It is essential to note that not all AI-generated content falls under the category of Deepfakes. For instance, language models like ChatGPT, which generate human-like text based on patterns learned from vast datasets, are not considered Deepfakes. While these models are capable of producing convincing and coherent text, they do not inherently involve the manipulation or generation of visual or auditory media in a way that may deceive or harm individuals.

Similarly, generative text models, such as GPT-3 or GPT-4, which can create original written content based on prompts or patterns, do not fit the definition of Deepfakes. These models are designed to assist with tasks like content creation, translation, or answering questions, rather than manipulating existing media or generating deceptive content.

By establishing a definition that emphasizes the role of AI in the creation process and distinguishes Deepfakes from other forms of AI-generated content, we can better understand the unique challenges posed by Deepfakes and develop targeted strategies to address them. This distinction is essential for policymakers, researchers, and the general public to grasp the full scope of the issue and respond accordingly.

Towards a Comprehensive Definition 

Drawing from the historical context and the limitations of existing definitions, we propose the following definition:

Deepfakes are images, audio, or videos that have been generated or manipulated by artificial intelligence (AI) in a way that may harm or mislead individuals.

This definition encompasses several key aspects:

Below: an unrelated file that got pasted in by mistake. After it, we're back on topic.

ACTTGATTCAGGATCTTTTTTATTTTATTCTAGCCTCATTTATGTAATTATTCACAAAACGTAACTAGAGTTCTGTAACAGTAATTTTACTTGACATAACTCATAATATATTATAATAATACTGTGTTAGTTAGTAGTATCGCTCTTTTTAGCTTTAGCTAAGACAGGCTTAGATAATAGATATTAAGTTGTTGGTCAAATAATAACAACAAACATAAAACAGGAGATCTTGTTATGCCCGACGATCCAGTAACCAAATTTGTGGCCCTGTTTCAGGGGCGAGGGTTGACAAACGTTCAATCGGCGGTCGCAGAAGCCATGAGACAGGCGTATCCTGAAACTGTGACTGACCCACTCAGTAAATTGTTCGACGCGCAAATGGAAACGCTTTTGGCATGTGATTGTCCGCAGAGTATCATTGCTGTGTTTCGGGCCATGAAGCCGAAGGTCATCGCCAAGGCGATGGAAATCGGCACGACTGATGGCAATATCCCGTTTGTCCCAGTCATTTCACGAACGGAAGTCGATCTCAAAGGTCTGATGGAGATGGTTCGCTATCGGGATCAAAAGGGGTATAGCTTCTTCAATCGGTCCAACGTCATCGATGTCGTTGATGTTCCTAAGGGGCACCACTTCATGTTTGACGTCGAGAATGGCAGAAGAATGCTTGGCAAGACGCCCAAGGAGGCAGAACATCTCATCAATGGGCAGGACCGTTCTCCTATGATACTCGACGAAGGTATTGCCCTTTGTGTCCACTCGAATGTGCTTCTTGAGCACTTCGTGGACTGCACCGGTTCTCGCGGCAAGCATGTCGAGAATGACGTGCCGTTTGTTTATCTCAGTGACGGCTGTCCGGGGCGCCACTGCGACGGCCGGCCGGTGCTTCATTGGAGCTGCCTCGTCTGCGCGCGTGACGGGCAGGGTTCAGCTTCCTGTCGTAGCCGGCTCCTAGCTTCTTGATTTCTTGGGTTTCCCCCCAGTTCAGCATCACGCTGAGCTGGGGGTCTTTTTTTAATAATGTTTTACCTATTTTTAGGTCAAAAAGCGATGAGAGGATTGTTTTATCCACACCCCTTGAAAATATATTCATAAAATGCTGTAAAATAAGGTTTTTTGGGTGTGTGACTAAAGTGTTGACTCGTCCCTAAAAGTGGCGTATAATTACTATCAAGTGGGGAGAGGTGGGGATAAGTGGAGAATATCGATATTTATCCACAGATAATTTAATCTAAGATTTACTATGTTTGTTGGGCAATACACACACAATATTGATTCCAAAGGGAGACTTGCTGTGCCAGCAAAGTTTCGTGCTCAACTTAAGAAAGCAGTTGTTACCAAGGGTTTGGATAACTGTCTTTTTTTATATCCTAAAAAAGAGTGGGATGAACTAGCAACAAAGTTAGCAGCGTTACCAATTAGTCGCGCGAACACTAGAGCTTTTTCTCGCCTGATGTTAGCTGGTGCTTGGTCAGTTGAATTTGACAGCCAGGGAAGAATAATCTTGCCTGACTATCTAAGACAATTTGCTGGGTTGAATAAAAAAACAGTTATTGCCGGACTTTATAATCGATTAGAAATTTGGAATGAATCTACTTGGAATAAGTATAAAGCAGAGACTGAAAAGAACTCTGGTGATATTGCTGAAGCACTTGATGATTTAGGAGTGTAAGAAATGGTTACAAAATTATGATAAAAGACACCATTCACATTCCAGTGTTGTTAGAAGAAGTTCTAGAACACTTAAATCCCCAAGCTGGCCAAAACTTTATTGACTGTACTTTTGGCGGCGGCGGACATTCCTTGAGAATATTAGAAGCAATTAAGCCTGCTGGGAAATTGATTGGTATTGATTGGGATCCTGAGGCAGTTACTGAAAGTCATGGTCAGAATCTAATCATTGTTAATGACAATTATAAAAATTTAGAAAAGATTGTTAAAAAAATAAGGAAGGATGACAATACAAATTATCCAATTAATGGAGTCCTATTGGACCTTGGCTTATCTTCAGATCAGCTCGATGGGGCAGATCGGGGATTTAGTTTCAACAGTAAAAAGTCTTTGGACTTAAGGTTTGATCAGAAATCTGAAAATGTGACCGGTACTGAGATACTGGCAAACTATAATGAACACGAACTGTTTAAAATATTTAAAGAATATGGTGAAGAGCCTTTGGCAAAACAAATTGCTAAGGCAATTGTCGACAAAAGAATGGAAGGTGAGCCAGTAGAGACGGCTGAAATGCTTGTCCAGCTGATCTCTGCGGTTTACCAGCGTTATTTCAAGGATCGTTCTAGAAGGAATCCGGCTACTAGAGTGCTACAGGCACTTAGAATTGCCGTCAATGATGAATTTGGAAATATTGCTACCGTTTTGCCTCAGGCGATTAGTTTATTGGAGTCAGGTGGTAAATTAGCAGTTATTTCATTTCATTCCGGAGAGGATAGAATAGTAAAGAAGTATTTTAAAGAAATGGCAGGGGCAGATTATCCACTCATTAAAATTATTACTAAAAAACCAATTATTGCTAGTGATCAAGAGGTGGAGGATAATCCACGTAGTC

1. Scope: By including images, audio, and videos, the definition covers the full range of synthetic media that can be created using AI.

  2. Creation process: The definition explicitly mentions the role of AI in generating or manipulating the content, distinguishing Deepfakes from traditional media manipulation techniques.

  3. Potential for harm: By highlighting the potential for harm or deception, the definition acknowledges the ethical concerns surrounding Deepfakes and the need for responsible development and deployment of the technology.

Adopting this comprehensive definition can help foster a shared understanding of Deepfakes among researchers, policymakers, and the general public. It provides a foundation for developing effective countermeasures, establishing legal frameworks, and promoting responsible use of AI-generated media.


The definition of Deepfakes has been a subject of confusion and inconsistency since the term first emerged in 2017. By examining the historical context and the limitations of existing definitions, we have proposed a comprehensive definition that captures the essential aspects of Deepfakes: their scope, creation process, and potential for harm.

As AI continues to advance and synthetic media becomes more sophisticated, it is crucial that we have a clear and unified understanding of what constitutes a Deepfake. Only by establishing this common ground can we effectively address the challenges posed by this technology and harness its potential for positive applications while mitigating the risks of misuse.

by Ryan Ofman, Head of Science Communications and ML Engineer at Deep Media